Ariel Pink's Haunted Graffiti | Music | Salt Lake City | Salt Lake City Weekly
We need your help.

Newspapers and media companies nationwide are closing or suffering mass layoffs since the coronavirus impacted all of us starting in March. City Weekly's entire existence is directly tied to people getting together in groups--in clubs, restaurants, and at concerts and events--which are the industries most affected by new coronavirus regulations.

Our industry is not healthy. Yet, City Weekly has continued publishing thanks to the generosity of readers like you. Utah needs independent journalism more than ever, and we're asking for your continued support of our editorial voice. We are fighting for you and all the people and businesses hardest hit by this pandemic.

You can help by making a one-time or recurring donation on PressBackers.com, which directs you to our Galena Fund 501(c)(3) non-profit, a resource dedicated to help fund local journalism. It is never too late. It is never too little. Thank you. DONATE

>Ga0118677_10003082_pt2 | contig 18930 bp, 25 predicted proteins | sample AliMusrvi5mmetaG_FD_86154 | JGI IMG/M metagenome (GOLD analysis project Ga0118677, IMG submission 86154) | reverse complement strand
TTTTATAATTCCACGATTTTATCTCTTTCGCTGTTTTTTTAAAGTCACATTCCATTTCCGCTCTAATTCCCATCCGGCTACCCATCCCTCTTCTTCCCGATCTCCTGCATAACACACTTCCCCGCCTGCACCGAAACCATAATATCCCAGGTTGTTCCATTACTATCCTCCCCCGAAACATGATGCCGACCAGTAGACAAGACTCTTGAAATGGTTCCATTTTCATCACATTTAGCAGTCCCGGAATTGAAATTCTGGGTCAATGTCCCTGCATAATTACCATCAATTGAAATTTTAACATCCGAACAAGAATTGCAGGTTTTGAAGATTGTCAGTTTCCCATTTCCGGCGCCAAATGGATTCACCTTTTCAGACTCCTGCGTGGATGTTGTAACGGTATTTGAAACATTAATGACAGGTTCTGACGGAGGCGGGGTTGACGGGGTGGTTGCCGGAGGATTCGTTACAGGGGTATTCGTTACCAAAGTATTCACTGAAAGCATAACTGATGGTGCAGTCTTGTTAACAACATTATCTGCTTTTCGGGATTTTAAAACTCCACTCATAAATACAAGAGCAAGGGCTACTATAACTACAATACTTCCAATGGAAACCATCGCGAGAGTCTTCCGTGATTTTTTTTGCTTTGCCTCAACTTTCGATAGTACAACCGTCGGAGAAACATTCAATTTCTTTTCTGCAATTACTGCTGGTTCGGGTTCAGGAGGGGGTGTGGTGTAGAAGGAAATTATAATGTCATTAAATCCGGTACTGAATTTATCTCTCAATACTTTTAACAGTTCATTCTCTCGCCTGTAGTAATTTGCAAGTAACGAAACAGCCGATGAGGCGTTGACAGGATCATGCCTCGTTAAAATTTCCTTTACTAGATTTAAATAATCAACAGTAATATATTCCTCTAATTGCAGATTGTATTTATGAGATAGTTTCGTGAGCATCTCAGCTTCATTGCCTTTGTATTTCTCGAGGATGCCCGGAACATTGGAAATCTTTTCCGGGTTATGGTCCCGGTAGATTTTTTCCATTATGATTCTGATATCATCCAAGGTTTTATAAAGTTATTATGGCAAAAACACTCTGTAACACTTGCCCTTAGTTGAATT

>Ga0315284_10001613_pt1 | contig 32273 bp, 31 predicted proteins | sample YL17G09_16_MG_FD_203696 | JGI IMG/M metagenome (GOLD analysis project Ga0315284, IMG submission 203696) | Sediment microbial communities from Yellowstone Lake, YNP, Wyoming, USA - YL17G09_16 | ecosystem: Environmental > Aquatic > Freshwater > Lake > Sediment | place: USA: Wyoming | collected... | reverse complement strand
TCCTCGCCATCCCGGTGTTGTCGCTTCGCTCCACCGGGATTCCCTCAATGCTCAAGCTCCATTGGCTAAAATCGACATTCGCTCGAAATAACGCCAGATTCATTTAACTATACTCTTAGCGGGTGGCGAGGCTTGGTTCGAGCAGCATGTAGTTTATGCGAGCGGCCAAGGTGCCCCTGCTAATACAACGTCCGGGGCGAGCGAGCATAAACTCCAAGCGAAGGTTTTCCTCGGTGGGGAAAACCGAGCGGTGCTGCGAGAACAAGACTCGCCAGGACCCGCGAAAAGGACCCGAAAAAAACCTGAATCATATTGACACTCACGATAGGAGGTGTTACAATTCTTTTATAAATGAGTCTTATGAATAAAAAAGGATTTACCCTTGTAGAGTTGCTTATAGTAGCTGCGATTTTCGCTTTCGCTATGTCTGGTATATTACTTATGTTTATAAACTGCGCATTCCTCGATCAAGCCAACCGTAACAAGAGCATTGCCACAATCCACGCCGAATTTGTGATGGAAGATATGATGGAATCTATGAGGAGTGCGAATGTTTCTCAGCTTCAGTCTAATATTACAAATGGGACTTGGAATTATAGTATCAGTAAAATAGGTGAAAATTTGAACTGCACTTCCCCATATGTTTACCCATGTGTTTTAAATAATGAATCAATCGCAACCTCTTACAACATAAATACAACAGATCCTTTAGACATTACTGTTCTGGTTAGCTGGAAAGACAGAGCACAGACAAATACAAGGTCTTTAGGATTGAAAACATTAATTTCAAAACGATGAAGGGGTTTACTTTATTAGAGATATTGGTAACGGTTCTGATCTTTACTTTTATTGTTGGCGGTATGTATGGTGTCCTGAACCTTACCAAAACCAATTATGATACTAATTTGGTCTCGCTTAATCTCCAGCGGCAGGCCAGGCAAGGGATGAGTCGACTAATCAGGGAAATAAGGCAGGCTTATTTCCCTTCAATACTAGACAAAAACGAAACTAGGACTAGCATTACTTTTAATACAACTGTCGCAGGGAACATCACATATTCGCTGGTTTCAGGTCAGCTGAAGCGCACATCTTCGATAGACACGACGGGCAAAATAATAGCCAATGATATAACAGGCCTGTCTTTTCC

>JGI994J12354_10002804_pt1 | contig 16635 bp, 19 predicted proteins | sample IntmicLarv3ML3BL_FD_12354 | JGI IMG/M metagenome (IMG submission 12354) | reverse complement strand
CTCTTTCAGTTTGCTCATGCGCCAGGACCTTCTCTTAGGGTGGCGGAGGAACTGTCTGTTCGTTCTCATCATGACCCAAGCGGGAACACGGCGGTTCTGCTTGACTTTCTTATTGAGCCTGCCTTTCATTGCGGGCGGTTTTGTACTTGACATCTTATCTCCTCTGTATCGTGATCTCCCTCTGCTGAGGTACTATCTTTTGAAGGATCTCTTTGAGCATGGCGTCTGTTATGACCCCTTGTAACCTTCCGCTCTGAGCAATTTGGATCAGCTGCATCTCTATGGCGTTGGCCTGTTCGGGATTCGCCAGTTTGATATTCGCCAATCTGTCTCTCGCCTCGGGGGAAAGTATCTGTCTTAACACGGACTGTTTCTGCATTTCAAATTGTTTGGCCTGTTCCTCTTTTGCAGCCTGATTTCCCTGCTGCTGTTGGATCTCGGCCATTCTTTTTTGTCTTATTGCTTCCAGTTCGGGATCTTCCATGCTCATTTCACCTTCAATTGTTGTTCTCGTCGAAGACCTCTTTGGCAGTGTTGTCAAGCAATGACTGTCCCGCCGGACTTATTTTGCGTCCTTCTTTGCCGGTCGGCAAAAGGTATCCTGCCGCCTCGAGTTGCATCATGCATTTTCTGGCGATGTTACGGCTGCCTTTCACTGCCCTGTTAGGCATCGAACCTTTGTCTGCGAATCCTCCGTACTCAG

Music

Ariel Pink's Haunted Graffiti

Tuesday, March 24

by

comment

Breakfast at Sulimays is an online show operating out of a Philadelphia diner starring three seniors doing cutthroat reviews of contemporary music. Joe, Ann and Bill recently critiqued the latest work by Young Jeezy and Animal Collective, the latter of whom they panned, noting that they’ll never “get very far from Baltimore, Maryland.” What, one wonders, would this discerning trio make of Animal Collective’s buddy Ariel Pink, an avant-garde artist who joined the experimental band’s Paw Tracks label in 2004? Pink’s output, including material with Haunted Graffiti (backing band members include Jimi Hey of Beachwood Sparks/Glass Candy), is really nothing like AC’s hypnotic electronic/organic tribal symphonies, though it shares in common an otherworldly quality—like being in Twin Peaks or a John Waters film. Ariel Pink’s Haunted Graffiti songs always sound as if their transmitting from an underground—perhaps underwater— bunker. The man behind it all stirs up a witches brew of classic rock and pop twisted and distorted until it’s the albums you and your parents grew up on, only backwards. Live—well, why ruin the surprise? The Urban Lounge, 241 S. 500 East, 10 p.m. 24Tix.com (with Tolchock Trio)